Lately Oracle has had a bad run of security issues with Java.  For years vulnerability testers have focused their efforts on Windows or other high visibility targets, but now that Java runs on more machines world wide than any other technology, hackers are taking notice.

Recently the US government, apparently a new source of computer security wisdom, (yes I am fully aware of the irony) is recommending turning Java off.  Curiously though, given all the machinations Java had to go through to get around Microsoft's proprietary protections, uninstalling it is rather more difficult than it would seem.  Java runs outside of the normal task-managed applications.  You can't just pop up task manager and kill java apps.  You can't just turn it off with one browser setting either.  There are many ways to invoke java by HTML and half a dozen ways you need to stop it using registry tweaks and IE settings.

So now what can be done?  If it's so hard to turn off that you can't be certain you've shut them all down you may want to simply uninstall the entire JRE (Java Runtime Environment).  That gets kind of inconvenient if you're a Java developer.  If you're not it's probably the best alternative to ensure that you're actually safe for the time being.  YouTube is a good resource for understanding the removal process and does a better job than 100 static screen shots.  How to uninstall Java from Windows  Uninstall Java from Mac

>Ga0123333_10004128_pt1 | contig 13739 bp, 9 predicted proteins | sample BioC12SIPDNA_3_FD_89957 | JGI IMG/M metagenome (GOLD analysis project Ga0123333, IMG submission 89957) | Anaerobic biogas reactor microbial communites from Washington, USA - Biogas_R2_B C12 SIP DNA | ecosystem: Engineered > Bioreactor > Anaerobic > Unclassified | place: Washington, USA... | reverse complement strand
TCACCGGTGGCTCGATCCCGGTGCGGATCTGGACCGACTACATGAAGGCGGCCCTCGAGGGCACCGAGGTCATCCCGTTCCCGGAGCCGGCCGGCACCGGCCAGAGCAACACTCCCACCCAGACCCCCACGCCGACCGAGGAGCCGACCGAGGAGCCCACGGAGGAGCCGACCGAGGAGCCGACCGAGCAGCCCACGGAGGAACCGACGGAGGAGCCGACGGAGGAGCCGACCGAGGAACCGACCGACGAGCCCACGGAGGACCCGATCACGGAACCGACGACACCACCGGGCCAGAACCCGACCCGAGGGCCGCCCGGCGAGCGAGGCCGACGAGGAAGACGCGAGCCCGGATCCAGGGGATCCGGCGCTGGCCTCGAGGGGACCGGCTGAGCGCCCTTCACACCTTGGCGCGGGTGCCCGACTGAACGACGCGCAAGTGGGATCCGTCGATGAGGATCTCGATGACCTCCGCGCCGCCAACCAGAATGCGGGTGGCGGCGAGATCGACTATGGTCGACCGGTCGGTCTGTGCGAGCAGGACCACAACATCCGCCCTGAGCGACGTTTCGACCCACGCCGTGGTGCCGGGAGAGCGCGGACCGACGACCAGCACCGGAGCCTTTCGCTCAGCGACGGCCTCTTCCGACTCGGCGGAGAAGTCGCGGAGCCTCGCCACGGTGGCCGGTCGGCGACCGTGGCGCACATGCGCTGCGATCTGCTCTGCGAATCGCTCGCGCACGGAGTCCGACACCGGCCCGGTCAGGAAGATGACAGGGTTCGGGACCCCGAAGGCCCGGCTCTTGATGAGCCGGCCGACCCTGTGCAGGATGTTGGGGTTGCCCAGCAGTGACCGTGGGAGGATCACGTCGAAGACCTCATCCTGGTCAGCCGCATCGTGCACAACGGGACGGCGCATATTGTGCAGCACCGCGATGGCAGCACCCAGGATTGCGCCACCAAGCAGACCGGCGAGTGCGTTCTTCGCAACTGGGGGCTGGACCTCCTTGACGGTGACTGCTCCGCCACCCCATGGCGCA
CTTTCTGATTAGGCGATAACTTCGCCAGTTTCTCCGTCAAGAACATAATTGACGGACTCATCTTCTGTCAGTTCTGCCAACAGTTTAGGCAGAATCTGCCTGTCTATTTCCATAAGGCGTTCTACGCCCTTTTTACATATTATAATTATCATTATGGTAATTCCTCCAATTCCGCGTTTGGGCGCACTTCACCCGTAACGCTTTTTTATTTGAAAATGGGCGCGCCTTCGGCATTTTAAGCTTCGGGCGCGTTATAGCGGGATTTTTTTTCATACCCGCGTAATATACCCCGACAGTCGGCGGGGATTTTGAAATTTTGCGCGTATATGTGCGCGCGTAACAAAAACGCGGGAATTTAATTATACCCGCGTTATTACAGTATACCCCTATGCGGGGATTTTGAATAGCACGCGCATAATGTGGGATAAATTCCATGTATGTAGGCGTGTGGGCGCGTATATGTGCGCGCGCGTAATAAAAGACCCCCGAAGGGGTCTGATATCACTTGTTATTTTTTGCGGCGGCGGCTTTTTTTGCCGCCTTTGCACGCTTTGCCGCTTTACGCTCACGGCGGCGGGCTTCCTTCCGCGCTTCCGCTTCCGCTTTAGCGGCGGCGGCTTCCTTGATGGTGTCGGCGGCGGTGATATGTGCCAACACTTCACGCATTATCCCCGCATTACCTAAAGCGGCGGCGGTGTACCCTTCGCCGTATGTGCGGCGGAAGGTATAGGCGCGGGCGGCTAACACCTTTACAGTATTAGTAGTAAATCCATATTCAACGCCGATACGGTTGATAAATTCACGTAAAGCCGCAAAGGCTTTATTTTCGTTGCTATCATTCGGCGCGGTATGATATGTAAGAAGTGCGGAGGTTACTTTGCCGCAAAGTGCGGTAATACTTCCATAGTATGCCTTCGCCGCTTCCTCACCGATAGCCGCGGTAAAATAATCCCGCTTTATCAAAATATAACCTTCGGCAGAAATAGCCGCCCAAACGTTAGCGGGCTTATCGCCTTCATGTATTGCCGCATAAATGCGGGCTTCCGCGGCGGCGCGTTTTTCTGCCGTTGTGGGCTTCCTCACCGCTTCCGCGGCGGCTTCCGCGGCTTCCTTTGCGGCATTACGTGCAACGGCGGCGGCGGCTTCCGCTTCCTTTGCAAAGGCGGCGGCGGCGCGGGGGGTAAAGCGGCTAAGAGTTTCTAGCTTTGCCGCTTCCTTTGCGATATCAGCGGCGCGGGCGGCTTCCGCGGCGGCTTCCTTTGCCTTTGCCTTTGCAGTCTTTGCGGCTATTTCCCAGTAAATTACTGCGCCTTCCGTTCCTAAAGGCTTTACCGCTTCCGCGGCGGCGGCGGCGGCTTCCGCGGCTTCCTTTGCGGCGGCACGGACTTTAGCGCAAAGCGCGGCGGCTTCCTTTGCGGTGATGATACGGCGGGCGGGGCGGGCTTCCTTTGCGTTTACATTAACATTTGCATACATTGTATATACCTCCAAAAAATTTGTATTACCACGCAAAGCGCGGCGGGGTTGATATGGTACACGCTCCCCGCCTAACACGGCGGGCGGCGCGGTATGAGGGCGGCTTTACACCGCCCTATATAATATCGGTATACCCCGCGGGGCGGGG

If that solution doesn't sound good you or your child runs Minecraft and is complaining the next day you have the option of upgrading to JRE to 7.11 and praying really hard. If you like that option here is the link to install JRE 7.11. (yes 11 major security patches in a year - YIKES!)  http://www.oracle.com/technetwork/java/javase/downloads/jre7-downloads-1880261.html So upgrade and take your chances is always an option.

For now I've uninstalled JRE on my PC and will probably break down and install the update on my sons' computer for Minecraft.   

I hope this helps!  I wish there was an easier way.  Personally I think that disabling Java is the least recommended course of action because it leaves you open to feeling secure even though there is likely some way to still invoke Java by the browser that remains in place.  Additionally, leaving the vulnerable version on your computer even if it's turned off is a risk because at some point in time it will likely get turned back on and it will be in an ideal state for cyber criminals to take advantage of.

If you choose "the road less traveled by" and it makes "all the difference" please let me know.


BTW you'll want to patch up to 7.12 now. Good luck!